Chronological Table  
 
         
   
 
 

1734

Marble colossal head of Demeter from the sanctuary of Demeter and Despoina at Lykosoura, Arcadia
190-180 BC.

It was a part of the larger than life-size seated statue of the goddess, part itself of the cult statuary group of the temple of Great Goddesses, Demeter and Despoina, at Lykosoura in Arcadia; the group was undertaken by the Messenian sculptor Damophon. Together with the pedestal, the Lykosoura group was about 6 m. high and it contained four statues. The form and composition of the group is known both from its depiction on a coin issued by Megalopolis in the Roman imperial period, and from the extensive description by the travel writer Pausanias, who visited the sanctuary in the middle of the 2nd c. AD. Despoina and Demeter were shown seated on a shared throne at the centre of the composition. Demeter held a torch in her right hand and leaned on Despoina’s shoulder with her left arm. Despoina held a sceptre and had the cista mystica on her knees. Next to Demeter, the goddess Artemis was depicted standing, accompanied by a hunting dog. Next to Despoina stood the Titan Anytos, who had reared her, according to mythology. The National Museum houses the heads of Demeter (inv. no. 1734), Artemis (inv. no. 1735) and Anytos (inv. no. 1736), part of Despoina’s himation (inv. no. 1737) and four statues of Tritonesses (inv. nos. 2171, 2172, 2174, 2175) that adorned the goddesses’ throne. Parts of the torsos and arms of the figures and parts of the throne are kept in the Lykosoura Museum.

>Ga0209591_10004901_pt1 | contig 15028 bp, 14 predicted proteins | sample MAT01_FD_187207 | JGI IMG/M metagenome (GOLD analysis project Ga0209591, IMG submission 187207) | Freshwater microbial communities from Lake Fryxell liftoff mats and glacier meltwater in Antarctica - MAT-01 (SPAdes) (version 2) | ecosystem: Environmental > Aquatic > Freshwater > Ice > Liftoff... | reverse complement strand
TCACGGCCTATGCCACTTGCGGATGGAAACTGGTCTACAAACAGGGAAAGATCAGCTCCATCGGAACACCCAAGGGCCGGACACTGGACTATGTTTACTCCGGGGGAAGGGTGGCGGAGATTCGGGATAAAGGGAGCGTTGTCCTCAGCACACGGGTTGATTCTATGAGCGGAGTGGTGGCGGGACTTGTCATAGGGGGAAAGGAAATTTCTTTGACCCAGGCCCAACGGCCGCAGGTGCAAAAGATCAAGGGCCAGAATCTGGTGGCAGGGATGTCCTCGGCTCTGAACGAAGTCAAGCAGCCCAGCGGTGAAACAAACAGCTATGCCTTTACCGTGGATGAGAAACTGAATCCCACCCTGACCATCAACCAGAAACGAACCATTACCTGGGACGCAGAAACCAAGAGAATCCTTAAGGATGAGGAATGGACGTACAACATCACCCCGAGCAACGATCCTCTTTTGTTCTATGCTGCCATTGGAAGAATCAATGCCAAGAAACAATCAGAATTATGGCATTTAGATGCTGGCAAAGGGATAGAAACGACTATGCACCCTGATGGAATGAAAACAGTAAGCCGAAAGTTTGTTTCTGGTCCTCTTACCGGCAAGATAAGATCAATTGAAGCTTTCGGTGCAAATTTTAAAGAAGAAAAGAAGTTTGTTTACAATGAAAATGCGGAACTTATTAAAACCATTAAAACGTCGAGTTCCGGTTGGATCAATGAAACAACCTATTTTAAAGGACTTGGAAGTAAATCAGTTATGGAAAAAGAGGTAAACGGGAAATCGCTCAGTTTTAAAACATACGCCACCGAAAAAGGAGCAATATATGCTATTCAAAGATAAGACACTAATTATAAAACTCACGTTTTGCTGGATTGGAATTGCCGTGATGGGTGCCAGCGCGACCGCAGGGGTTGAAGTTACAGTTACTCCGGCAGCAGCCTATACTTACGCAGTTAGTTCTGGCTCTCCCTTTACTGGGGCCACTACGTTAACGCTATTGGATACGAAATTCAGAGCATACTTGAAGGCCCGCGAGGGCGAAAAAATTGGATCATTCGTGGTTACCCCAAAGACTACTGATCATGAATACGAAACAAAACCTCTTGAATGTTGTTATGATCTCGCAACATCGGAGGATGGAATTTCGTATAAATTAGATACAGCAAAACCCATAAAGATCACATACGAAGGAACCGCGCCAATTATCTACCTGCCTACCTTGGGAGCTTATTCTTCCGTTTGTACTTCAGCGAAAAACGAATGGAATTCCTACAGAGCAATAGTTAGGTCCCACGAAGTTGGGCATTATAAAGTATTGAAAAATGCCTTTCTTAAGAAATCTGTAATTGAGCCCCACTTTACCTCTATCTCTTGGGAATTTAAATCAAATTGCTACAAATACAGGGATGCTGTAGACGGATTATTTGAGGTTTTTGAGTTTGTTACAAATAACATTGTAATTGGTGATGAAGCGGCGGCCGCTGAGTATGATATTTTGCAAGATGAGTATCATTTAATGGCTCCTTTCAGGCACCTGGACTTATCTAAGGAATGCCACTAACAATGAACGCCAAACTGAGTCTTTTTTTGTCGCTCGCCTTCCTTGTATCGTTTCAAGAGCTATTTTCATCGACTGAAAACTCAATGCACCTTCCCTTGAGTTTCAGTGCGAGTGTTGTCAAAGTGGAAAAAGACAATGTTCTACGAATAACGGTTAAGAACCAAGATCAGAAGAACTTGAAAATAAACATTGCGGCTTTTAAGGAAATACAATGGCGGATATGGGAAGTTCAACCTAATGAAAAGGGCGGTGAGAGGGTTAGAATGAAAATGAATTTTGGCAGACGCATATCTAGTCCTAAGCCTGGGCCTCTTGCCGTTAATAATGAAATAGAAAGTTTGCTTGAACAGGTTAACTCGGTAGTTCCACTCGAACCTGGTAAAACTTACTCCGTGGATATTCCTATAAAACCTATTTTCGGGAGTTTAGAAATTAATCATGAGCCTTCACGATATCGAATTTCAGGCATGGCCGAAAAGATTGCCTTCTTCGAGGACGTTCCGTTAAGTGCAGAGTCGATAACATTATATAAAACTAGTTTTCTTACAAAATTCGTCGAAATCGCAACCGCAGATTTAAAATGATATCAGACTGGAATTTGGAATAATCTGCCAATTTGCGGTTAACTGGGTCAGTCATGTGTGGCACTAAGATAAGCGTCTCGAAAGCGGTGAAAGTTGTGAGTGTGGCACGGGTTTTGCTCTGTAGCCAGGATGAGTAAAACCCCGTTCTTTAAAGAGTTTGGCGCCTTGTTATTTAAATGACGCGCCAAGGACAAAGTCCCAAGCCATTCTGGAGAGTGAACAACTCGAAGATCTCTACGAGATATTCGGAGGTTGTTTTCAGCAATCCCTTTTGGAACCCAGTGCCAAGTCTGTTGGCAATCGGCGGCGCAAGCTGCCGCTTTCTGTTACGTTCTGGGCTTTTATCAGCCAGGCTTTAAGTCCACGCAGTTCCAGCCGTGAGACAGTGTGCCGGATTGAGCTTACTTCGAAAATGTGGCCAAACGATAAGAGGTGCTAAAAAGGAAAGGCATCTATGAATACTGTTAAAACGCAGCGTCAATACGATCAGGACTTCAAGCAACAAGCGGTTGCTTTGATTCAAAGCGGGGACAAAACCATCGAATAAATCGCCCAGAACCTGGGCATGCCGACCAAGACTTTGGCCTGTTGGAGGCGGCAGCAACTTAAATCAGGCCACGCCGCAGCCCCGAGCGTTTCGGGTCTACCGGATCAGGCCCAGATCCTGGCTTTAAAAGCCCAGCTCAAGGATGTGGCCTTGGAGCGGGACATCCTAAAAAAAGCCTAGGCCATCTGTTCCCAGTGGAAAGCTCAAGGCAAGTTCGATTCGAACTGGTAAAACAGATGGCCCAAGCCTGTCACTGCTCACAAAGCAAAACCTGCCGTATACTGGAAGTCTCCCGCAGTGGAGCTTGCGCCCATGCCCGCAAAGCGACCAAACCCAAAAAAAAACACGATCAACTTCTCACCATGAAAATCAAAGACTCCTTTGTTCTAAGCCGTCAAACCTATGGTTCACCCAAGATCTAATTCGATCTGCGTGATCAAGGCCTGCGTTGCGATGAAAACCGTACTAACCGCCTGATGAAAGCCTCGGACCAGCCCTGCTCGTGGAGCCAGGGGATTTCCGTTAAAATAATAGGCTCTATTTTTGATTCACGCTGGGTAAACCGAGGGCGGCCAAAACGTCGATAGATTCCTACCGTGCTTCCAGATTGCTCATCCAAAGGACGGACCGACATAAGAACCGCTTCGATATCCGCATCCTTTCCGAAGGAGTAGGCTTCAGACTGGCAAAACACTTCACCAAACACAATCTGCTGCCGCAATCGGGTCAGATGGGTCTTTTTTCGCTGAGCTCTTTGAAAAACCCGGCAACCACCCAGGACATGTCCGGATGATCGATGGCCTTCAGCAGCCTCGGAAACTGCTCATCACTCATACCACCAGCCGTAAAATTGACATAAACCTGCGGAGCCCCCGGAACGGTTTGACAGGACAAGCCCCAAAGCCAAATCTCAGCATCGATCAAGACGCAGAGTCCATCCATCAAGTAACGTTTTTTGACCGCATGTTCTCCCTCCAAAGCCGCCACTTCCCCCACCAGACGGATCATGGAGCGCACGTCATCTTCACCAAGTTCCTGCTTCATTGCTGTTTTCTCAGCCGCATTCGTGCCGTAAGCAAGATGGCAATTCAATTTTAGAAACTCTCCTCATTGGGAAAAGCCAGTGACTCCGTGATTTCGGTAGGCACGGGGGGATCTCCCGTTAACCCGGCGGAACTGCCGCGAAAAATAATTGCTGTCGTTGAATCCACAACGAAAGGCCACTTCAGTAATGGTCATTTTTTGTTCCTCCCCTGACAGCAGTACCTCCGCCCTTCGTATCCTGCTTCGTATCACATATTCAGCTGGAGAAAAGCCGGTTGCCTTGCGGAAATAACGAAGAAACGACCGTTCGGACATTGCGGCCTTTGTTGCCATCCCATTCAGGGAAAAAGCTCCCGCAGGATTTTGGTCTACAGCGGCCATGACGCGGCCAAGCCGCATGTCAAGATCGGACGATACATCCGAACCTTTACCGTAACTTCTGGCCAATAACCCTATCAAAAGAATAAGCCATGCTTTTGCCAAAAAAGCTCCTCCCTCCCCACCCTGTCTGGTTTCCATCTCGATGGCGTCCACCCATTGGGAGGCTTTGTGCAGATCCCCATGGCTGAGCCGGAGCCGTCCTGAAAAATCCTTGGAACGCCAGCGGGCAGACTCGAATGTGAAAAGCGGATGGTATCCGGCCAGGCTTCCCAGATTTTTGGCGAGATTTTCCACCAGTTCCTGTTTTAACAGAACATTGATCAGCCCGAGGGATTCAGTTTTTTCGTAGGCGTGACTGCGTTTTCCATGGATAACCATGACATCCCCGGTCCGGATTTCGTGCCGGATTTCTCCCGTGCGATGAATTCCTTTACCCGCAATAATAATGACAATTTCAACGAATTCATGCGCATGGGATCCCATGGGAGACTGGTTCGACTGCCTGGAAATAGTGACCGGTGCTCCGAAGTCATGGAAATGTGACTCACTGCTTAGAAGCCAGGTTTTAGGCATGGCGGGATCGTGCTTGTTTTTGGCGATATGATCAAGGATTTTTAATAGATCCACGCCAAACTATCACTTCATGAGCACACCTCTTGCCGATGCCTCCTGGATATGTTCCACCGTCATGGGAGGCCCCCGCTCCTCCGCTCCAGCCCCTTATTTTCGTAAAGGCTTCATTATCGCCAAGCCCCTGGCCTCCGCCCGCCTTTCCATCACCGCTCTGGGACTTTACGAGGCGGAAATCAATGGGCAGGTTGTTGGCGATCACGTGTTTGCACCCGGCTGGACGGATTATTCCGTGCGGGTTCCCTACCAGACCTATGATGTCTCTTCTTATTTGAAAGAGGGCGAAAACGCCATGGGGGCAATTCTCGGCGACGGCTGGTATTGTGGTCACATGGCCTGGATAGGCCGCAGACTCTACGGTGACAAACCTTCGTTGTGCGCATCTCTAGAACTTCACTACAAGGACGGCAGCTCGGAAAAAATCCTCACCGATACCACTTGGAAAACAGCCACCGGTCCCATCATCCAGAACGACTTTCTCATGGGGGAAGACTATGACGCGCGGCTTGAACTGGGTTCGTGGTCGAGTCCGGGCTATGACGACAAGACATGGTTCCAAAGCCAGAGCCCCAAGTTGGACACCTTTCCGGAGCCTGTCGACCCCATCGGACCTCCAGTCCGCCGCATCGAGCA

Part of the veil that covered the goddess’s head is preserved. Her hair is coiffed in wavy tresses carried back. A metal diadem was attached to holes that can be made out. Peloponnesian marble.
Height 0,75 m.

 
 
 
 
 
     
     
                    
HELLENIC MINISTRY OF CULTURE & TOURISM  
 
  © NATIONAL ARCHAEOLOGICAL MUSEUM, 2008-2012
El